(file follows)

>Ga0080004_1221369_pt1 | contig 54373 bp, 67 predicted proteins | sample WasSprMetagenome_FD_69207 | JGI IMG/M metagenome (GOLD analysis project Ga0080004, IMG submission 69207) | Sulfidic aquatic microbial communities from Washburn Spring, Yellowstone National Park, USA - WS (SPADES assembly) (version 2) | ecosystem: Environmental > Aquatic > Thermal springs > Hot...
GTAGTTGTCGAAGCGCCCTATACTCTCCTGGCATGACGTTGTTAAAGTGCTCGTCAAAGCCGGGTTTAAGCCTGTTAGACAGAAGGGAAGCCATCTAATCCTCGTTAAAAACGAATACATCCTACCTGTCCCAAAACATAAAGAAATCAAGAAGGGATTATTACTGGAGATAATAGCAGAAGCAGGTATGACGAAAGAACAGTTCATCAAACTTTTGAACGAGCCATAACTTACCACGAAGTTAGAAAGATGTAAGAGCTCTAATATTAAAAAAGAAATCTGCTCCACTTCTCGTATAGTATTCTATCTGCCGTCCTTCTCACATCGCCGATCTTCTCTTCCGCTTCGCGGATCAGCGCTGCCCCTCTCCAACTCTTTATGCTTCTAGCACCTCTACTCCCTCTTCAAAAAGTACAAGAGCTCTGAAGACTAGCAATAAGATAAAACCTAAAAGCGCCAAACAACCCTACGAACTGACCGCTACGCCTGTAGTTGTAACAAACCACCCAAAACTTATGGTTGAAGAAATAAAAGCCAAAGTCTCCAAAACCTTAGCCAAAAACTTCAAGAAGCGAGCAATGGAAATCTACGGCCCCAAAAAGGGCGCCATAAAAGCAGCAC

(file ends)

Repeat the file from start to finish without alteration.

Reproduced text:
>Ga0080004_1221369_pt1 | contig 54373 bp, 67 predicted proteins | sample WasSprMetagenome_FD_69207 | JGI IMG/M metagenome (GOLD analysis project Ga0080004, IMG submission 69207) | Sulfidic aquatic microbial communities from Washburn Spring, Yellowstone National Park, USA - WS (SPADES assembly) (version 2) | ecosystem: Environmental > Aquatic > Thermal springs > Hot...
GTAGTTGTCGAAGCGCCCTATACTCTCCTGGCATGACGTTGTTAAAGTGCTCGTCAAAGCCGGGTTTAAGCCTGTTAGACAGAAGGGAAGCCATCTAATCCTCGTTAAAAACGAATACATCCTACCTGTCCCAAAACATAAAGAAATCAAGAAGGGATTATTACTGGAGATAATAGCAGAAGCAGGTATGACGAAAGAACAGTTCATCAAACTTTTGAACGAGCCATAACTTACCACGAAGTTAGAAAGATGTAAGAGCTCTAATATTAAAAAAGAAATCTGCTCCACTTCTCGTATAGTATTCTATCTGCCGTCCTTCTCACATCGCCGATCTTCTCTTCCGCTTCGCGGATCAGCGCTGCCCCTCTCCAACTCTTTATGCTTCTAGCACCTCTACTCCCTCTTCAAAAAGTACAAGAGCTCTGAAGACTAGCAATAAGATAAAACCTAAAAGCGCCAAACAACCCTACGAACTGACCGCTACGCCTGTAGTTGTAACAAACCACCCAAAACTTATGGTTGAAGAAATAAAAGCCAAAGTCTCCAAAACCTTAGCCAAAAACTTCAAGAAGCGAGCAATGGAAATCTACGGCCCCAAAAAGGGCGCCATAAAAGCAGCAC